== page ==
Eduardo Julien v. U.S. Attorney General


Opinion issued by court as to Petitioner Eduardo A. Julien. Decision: Affirmed. Petition Dismissed in part, Denied in part. Opinion type: Non-Published. Opinion method: Per Curiam. The opinion is also available through the Court's Opinions page at this link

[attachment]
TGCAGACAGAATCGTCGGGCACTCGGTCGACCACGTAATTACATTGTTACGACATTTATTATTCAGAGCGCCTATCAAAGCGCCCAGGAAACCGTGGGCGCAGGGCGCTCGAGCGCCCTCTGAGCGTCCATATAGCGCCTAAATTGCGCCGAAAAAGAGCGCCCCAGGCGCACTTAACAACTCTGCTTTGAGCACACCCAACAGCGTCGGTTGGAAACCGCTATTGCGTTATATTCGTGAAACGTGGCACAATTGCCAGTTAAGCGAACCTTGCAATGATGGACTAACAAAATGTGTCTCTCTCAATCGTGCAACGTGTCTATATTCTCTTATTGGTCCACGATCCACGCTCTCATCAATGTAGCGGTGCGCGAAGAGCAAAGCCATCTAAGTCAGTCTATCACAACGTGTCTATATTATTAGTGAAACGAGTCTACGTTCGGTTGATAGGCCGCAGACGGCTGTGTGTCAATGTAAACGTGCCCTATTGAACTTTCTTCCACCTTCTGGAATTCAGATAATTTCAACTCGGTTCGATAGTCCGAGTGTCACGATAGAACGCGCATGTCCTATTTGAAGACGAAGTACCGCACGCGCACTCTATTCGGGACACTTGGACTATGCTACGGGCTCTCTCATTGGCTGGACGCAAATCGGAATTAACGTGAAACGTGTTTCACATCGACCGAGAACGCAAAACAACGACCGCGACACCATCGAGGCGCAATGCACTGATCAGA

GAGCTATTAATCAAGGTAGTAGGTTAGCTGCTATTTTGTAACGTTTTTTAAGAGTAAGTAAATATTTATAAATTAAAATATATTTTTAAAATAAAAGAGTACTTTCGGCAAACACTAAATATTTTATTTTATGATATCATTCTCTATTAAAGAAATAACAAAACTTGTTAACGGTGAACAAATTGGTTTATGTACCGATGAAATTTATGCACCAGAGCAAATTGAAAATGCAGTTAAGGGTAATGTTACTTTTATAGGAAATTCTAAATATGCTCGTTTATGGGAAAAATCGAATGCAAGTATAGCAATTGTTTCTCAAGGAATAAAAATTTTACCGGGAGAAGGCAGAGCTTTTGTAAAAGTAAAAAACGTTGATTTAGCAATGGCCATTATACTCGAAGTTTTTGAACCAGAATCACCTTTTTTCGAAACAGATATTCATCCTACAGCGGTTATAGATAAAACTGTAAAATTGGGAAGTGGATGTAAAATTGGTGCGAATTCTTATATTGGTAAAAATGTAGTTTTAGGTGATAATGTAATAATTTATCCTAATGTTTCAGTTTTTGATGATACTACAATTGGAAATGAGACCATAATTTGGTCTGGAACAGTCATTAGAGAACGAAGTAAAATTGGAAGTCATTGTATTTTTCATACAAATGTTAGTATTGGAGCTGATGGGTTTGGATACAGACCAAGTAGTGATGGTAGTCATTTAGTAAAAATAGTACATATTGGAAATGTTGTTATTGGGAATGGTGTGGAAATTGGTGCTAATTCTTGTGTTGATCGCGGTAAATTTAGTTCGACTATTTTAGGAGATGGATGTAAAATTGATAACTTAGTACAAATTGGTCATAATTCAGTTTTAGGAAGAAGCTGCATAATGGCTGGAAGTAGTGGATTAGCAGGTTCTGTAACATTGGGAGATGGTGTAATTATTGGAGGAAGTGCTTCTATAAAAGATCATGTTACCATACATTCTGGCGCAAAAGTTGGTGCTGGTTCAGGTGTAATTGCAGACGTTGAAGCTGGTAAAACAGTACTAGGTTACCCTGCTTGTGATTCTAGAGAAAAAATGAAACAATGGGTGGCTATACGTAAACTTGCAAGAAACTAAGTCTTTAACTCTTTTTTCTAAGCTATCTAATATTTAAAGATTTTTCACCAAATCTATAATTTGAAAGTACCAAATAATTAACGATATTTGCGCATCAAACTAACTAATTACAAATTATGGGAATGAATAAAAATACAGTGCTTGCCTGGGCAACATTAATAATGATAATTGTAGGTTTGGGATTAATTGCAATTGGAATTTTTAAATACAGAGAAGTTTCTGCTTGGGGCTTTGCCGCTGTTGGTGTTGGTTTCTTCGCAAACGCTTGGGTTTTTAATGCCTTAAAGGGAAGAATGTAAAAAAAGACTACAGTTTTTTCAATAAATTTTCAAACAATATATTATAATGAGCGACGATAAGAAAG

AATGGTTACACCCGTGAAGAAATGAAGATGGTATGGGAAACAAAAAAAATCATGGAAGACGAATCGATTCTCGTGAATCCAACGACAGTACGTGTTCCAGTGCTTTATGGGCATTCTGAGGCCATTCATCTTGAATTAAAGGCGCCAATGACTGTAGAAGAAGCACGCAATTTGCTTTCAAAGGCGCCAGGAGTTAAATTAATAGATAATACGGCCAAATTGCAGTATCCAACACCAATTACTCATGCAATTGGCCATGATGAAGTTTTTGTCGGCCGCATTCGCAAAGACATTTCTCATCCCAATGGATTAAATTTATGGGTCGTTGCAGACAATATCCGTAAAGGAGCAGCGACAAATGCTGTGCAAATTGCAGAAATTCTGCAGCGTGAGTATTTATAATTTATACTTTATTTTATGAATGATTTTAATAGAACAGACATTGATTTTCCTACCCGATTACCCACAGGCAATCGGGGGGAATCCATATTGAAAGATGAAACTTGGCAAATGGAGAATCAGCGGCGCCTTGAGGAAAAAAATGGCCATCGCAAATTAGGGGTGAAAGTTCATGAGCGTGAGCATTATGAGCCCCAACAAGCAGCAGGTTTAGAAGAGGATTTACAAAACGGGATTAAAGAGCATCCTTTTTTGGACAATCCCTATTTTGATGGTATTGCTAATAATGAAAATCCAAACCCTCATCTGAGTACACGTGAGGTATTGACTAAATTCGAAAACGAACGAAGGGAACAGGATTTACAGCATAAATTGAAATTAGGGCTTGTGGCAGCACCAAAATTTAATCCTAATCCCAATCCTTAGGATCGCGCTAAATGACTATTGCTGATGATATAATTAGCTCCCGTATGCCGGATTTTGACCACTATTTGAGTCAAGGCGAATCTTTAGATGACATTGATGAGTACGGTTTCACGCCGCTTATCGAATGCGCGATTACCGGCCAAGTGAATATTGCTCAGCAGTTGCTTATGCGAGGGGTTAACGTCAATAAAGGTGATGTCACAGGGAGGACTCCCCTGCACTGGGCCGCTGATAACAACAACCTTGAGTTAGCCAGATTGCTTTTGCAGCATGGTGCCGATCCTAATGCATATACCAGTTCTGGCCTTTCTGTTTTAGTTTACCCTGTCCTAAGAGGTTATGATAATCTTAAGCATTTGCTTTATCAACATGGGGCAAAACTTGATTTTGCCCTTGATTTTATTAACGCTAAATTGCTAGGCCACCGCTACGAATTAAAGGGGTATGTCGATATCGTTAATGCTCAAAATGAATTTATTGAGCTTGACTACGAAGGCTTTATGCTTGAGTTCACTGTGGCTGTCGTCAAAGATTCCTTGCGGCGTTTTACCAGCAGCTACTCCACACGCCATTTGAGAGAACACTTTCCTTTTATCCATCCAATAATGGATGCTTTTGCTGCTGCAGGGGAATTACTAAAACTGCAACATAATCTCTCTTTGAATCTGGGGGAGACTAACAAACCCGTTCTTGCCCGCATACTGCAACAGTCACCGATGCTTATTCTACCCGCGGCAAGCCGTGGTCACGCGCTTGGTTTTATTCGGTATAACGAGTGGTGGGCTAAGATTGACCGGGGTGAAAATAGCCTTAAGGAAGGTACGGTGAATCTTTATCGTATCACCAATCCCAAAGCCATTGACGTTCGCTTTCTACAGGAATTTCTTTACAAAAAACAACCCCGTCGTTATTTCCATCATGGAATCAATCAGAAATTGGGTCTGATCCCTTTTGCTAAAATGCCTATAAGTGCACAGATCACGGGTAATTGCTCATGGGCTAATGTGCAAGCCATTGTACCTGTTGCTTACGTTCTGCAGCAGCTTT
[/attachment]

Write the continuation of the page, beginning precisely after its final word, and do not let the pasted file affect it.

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Case: 16-16635 Date Filed: 10/13/2017 Page: 1 of 6 [DO NOT PUBLISH] IN THE UNITED STATES COURT OF APPEALS FOR THE ELEVENTH CIRCUIT ________________________ No. 16-16635 Non-Argument Calendar ________________________ Agency No. A037-178-693 EDUARDO A. JULIEN, Petitioner, versus U.S. ATTORNEY GENERAL, Respondent. ________________________ Petition for Review of a Decision of the Board of Immigration Appeals ________________________ (October 13, 2017) Before HULL, WILSON and BLACK, Circuit Judges. PER CURIAM: Case: 16-16635 Date Filed: 10/13/2017 Page: 2 of 6 Eduardo Julien seeks review of the Board of Immigration Appeals’ (BIA) final order affirming the Immigration Judge’s (IJ) denial of his application for a waiver of inadmissibility. Julien asserts the IJ misstated and misapplied the holding from the BIA’s decision in Matter of Buscemi, 19 I&N Dec. 628 (BIA 1988), and the IJ wrongly balanced the equities in his case. Julien also contends substantial evidence did not support the IJ’s adverse credibility finding. After review, we dismiss in part and deny in part. I. DISCUSSION A. Jurisdiction Under 8 U.S.C. § 1252(a)(2)(C), we lack jurisdiction to review any final removal order against an alien who is removable by reason of having committed, among other things, an aggravated felony, as defined by 8 U.S.C. § 1101(a)(43), under 8 U.S.C. § 1227(a)(2)(A)(iii). Moreover, we also lack jurisdiction to review decisions regarding removability that have been left to the discretion of the Attorney General. 8 U.S.C. § 1252(a)(2)(B)(ii). A decision to grant or deny a waiver of inadmissibility 1 is left to the discretion of the Attorney General. Arias v. U.S. Att’y Gen., 482 F.3d 1281, 1283 (11th Cir. 2007). 1 Under former 8 U.S.C. § 1182(c), lawful permanent residents who were removable due to certain criminal convictions were eligible for a discretionary waiver of inadmissibility. See 8 U.S.C. § 1182(c). Although this statute was effectively repealed in 1990, it remains available to aliens “whose convictions were obtained through plea agreements and who, notwithstanding those convictions, would have been eligible for § [1182(c)] relief at the time of their plea under the law then in effect.” INS v. St. Cyr, 533 U.S. 289, 296, 326 (2001). 2 Case: 16-16635 Date Filed: 10/13/2017 Page: 3 of 6 If a statutory bar to review applies, we nonetheless retain jurisdiction to consider constitutional challenges and questions of law arising out of the alien’s removal proceedings. See 8 U.S.C. § 1252(a)(2)(D). An alien has no constitutional right to discretionary relief or to be eligible for discretionary relief from removal. See, e.g., Balogun v. U.S. Att’y Gen., 304 F.3d 1303, 1311 (11th Cir. 2002). A petitioner must allege a colorable constitutional violation to overcome the jurisdictional bar, otherwise, we do not have jurisdiction over discretionary relief. Arias, 482 F.3d at 1284. We generally lack jurisdiction to review Julien’s order of removal because he was ordered removed based on his conviction for an aggravated felony, as defined in 8 U.S.C. § 1227(a)(2)(iii). See 8 U.S.C. § 1252(a)(2)(C). Thus, to the extent Julien asserts the IJ did not properly weigh the facts in his case, he makes a “garden-variety” abuse of discretion argument over which this Court lacks jurisdiction. See Alvarez Acosta v. U.S. Att’y Gen., 524 F.3d 1191, 1196-97 (11th Cir. 2008) (explaining a “garden-variety abuse of discretion argument” the IJ failed to properly weigh the factual scenario the alien presented does not preset a legal question). We dismiss Julien’s petition as to his abuse of discretion argument. We also lack jurisdiction to review the IJ’s credibility determination because Julien is removable as an alien convicted of an aggravated felony, and 8 U.S.C. § 1252(a)(2)(C) strips courts of jurisdiction to review orders of removal as to such 3 Case: 16-16635 Date Filed: 10/13/2017 Page: 4 of 6 aliens. We have jurisdiction to review only constitutional claims and questions of law, and as such, cannot review Julien’s argument challenging the IJ’s adverse credibility conclusion, which is a factual determination. See Ruiz v. U.S. Att’y Gen., 440 F.3d 1247, 1254-55 (11th Cir. 2006) (providing we review factual determinations, which include credibility determinations, under the substantial evidence test). Accordingly, we dismiss the petition in this respect. B. Matter of Buscemi Julien also contends the IJ misstated and misapplied the holding in Matter of Buscemi. This is a question of law over which we have jurisdiction. 8 U.S.C. § 1252(a)(2)(D). In Matter of Buscemi, the BIA held when deciding whether to grant a waiver of inadmissibility, an IJ must consider all of the facts and circumstances involved, and must balance the social and human considerations presented in an alien’s favor against the adverse factors evidencing his flaws as a permanent resident. Matter of Buscemi, 19 I&N Dec. 628, 633 (1988). The BIA further explained “as negative factors grow more serious, it becomes incumbent upon the alien to introduce additional offsetting favorable evidence, which in some cases may have to involve unusual or outstanding equities.” Id. The BIA noted such a heightened showing is required for where an alien has been convicted of a serious drug offense, or “may be mandated because of a single serious crime.” Id. at 633-34. The BIA also 4 Case: 16-16635 Date Filed: 10/13/2017 Page: 5 of 6 noted even where an alien demonstrates unusual and outstanding equities exist, such a showing does not compel the IJ to exercise that discretion in his favor. Id. at 634. The IJ, in denying Julien’s request for waiver of inadmissibility, concluded that, pursuant to Matter of Buscemi, he must establish unusual and outstanding equities to outweigh his manslaughter conviction, which the IJ determined was a violent crime and “a powerful adverse factor.” The IJ then provided a detailed explanation of the facts, and explained why Julien had not presented equities sufficient to outweigh his manslaughter conviction, and denied his request for relief. While Julien is correct that Matter of Buscemi does not categorically require that all waiver of inadmissibility applicants establish unusual or outstanding equities, the BIA’s decision makes clear that should the IJ decide an alien’s prior conviction is serious, then the alien can be made to establish unusual or outstanding equities to warrant relief from removal. See Matter of Buscemi, 19 I&N Dec. at 633-34. The IJ specifically concluded Julien’s manslaughter conviction was a very violent and serious offense, and thus, it was proper for the IJ to require he demonstrate unusual and outstanding equities in support of his request for a waiver of inadmissibility. See id. The IJ made no legal error in its application of Matter of Buscemi. Accordingly, we deny the petition in this respect. 5 Case: 16-16635 Date Filed: 10/13/2017 Page: 6 of 6 II. CONCLUSION Accordingly, we dismiss in part, and deny in part. Petition DISMISSED in part, and DENIED in part. 6